Beethoven and Tuba Concerto Embrace Evanston Audience
"The Seventh Symphony perhaps more than any of the others gives us a feeling of true spontaneity; the notes seem to fly off the page as we are borne along a floodtide of inspired invention. Beethoven himself spoke of it fondly as "one of my best works". Who are we to dispute his judgment?"
Antony Hopkins, 1981
Enlarge image Chicago Philharmomic Orchestra - Violin Section (© CPO) All those who decided to spend Sunday evening with the Chicago Philharmonic Orchestra and made their way to the windy Northwestern University's Evanston Campus were generously rewarded by the excellent performance of the Chicago Philharmonic Orchestra under its conductor Maestro Scott Speck.
Enlarge image Before the concert, in the foyer (© Germany.info/chicago) The evening opened with Beethoven's „Fidelio Overture“, followed by one of the rarest kinds of concertos ever written: Ralph Vaughan-Williams' „Tuba Concerto in F minor“. The audience of eight hundred was thoroughly impressed by Rex Martin and his outstanding skills on the tuba. The excellent skills of another soloist, Robert Hanford (violin), was proven during Camille St. Saën's „Introduction and Rondo Capriccioso“.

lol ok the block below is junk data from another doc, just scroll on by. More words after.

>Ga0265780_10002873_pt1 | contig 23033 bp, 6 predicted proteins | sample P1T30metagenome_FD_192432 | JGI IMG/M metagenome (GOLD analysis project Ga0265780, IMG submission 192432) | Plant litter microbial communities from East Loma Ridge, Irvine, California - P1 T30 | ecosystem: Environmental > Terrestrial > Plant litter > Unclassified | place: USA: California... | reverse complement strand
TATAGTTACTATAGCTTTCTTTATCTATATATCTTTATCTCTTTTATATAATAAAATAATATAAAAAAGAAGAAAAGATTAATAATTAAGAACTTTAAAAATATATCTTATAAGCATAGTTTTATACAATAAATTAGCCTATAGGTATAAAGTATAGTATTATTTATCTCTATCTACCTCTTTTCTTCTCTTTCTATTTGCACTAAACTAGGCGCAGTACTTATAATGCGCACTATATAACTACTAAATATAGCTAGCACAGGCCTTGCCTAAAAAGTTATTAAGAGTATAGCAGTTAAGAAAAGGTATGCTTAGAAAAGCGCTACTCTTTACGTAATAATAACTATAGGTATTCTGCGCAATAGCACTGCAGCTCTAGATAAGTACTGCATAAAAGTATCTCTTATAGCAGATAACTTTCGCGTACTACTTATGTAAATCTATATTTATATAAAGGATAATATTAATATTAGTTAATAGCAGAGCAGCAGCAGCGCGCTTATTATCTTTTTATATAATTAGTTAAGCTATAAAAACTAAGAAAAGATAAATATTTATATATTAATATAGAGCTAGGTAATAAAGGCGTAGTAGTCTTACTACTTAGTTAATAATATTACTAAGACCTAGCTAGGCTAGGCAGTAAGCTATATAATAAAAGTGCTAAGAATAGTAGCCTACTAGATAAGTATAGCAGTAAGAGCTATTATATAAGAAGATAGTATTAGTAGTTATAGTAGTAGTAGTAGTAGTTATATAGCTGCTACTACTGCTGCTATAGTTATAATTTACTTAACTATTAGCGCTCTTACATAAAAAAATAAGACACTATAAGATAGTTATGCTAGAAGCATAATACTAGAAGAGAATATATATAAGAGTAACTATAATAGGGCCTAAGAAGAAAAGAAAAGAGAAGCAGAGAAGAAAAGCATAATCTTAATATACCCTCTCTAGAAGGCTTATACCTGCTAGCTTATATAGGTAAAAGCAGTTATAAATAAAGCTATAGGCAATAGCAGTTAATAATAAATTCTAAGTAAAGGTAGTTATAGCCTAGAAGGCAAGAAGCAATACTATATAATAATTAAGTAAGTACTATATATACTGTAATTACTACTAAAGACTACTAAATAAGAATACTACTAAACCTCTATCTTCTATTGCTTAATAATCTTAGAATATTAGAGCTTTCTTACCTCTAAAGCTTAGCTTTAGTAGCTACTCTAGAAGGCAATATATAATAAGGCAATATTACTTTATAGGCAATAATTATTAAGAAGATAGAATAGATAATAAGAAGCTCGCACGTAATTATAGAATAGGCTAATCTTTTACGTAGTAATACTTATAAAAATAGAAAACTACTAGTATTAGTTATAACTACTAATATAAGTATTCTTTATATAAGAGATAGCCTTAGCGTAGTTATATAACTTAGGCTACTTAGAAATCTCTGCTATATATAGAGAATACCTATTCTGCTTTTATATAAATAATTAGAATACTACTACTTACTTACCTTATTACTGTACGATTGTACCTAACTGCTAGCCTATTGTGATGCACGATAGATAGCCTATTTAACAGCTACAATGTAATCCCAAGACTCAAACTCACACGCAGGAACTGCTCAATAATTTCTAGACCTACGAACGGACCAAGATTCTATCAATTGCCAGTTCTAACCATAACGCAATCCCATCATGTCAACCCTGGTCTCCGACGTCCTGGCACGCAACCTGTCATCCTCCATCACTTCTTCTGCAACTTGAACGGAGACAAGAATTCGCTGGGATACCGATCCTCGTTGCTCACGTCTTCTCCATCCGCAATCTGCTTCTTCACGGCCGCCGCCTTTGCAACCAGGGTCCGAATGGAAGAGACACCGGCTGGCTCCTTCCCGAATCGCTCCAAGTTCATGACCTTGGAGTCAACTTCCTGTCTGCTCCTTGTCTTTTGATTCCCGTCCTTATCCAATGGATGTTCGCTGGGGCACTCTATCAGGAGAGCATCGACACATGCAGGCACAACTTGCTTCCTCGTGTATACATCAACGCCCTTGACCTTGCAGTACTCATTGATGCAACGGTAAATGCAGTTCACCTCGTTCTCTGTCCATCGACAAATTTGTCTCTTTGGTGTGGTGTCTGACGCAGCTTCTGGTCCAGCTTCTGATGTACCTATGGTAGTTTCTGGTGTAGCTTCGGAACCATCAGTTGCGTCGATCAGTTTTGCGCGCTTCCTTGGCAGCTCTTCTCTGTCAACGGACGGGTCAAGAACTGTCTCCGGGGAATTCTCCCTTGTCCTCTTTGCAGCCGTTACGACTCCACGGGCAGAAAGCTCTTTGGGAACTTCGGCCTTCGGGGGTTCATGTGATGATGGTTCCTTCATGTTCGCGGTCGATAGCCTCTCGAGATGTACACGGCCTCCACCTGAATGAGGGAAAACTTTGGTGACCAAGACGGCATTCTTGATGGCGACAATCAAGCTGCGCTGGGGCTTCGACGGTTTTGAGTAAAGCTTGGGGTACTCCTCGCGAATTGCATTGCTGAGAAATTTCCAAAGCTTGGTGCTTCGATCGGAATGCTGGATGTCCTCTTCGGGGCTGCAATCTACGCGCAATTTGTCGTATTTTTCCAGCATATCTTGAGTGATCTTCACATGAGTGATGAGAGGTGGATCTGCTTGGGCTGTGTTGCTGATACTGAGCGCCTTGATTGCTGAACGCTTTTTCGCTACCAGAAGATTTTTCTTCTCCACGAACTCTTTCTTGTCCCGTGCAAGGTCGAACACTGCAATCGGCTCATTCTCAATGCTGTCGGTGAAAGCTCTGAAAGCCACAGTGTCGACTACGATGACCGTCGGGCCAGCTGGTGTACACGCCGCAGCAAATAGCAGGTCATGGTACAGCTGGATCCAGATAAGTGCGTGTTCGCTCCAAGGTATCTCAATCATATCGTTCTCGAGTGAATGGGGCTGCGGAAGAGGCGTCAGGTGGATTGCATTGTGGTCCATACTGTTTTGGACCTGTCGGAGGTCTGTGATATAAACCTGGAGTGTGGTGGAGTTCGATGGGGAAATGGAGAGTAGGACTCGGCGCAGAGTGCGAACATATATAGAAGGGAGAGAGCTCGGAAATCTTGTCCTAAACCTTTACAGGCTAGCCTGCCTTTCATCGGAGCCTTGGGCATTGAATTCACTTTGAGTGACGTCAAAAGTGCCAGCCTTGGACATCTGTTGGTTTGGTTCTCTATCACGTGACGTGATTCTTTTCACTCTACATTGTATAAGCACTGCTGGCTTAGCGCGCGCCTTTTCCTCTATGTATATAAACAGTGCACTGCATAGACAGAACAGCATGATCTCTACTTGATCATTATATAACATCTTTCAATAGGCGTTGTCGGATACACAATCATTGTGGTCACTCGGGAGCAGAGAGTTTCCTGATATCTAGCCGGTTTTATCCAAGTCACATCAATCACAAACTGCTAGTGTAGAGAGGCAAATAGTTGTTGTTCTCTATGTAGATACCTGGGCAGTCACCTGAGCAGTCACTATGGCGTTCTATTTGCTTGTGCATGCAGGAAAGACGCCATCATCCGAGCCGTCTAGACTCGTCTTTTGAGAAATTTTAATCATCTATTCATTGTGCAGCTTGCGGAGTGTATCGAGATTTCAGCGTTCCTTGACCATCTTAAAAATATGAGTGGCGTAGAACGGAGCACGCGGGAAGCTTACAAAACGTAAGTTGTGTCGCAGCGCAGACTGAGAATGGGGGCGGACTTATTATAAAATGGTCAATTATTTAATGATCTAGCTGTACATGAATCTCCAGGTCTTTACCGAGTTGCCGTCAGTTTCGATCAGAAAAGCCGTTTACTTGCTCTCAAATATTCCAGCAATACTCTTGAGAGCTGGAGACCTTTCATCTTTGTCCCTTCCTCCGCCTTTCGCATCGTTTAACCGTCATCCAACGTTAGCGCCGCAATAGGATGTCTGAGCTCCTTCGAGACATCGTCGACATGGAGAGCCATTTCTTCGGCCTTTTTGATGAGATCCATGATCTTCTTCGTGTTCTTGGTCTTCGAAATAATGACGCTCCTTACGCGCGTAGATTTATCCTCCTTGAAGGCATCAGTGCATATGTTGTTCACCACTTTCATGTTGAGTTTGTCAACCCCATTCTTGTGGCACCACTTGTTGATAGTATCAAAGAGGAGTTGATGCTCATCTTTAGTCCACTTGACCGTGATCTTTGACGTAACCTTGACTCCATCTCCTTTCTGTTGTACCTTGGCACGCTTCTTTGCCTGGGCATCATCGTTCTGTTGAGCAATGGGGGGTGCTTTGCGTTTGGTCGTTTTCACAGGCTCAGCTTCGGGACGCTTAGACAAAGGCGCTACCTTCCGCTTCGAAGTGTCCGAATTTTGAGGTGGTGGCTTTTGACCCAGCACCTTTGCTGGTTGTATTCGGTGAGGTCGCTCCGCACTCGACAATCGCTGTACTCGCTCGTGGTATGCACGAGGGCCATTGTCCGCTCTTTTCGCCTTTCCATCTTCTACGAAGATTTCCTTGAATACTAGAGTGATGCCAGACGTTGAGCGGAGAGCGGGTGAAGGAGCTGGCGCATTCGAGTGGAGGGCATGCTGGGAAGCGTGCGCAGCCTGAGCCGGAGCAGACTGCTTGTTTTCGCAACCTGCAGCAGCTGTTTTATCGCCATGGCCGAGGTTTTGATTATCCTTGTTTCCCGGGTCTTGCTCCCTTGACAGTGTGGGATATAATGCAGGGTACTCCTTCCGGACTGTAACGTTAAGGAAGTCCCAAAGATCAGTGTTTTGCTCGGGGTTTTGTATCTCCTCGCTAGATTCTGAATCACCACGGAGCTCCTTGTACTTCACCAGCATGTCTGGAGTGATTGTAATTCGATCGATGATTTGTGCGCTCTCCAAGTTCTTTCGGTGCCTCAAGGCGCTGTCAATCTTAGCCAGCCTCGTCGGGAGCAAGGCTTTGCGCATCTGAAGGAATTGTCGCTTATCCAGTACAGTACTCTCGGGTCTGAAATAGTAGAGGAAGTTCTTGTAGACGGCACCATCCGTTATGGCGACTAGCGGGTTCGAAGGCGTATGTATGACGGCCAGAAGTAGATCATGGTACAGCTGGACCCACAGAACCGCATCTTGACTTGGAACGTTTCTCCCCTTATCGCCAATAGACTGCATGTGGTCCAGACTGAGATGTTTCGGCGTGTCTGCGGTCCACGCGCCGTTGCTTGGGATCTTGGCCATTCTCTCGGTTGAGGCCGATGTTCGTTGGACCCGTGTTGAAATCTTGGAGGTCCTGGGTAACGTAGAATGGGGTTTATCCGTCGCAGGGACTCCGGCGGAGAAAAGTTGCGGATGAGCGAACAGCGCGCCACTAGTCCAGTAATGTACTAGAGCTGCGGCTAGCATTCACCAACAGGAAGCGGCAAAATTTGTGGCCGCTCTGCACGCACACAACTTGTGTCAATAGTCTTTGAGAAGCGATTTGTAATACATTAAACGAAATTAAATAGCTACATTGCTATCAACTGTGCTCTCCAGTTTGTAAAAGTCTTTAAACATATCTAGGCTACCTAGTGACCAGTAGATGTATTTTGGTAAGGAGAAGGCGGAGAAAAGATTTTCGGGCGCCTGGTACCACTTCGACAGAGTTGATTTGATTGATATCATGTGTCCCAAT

The grand finale was undoubtedly Beethoven's 7th symphony. Beethoven's 7th symphony's use of rhythmic devices suggestive of a dance, such as dotted rhythm and repeated rhythmic figures, and the passionate performance of both the orchestra and its conductor most definitely crowned this evening of musical indulgences.
Judged as „one of the nation's finest orchestras“ by Chicago Tribune's John von Rhein, the Chicago Philharmonic Orchestra is a relatively young orchestra whose members primarily come from the Chicago Lyric Opera and other excellent ensembles.
Enlarge image Information table of the German Consulate General (© Germany.info/chicago) The concert was underwritten by the German Consulate General in Chicago.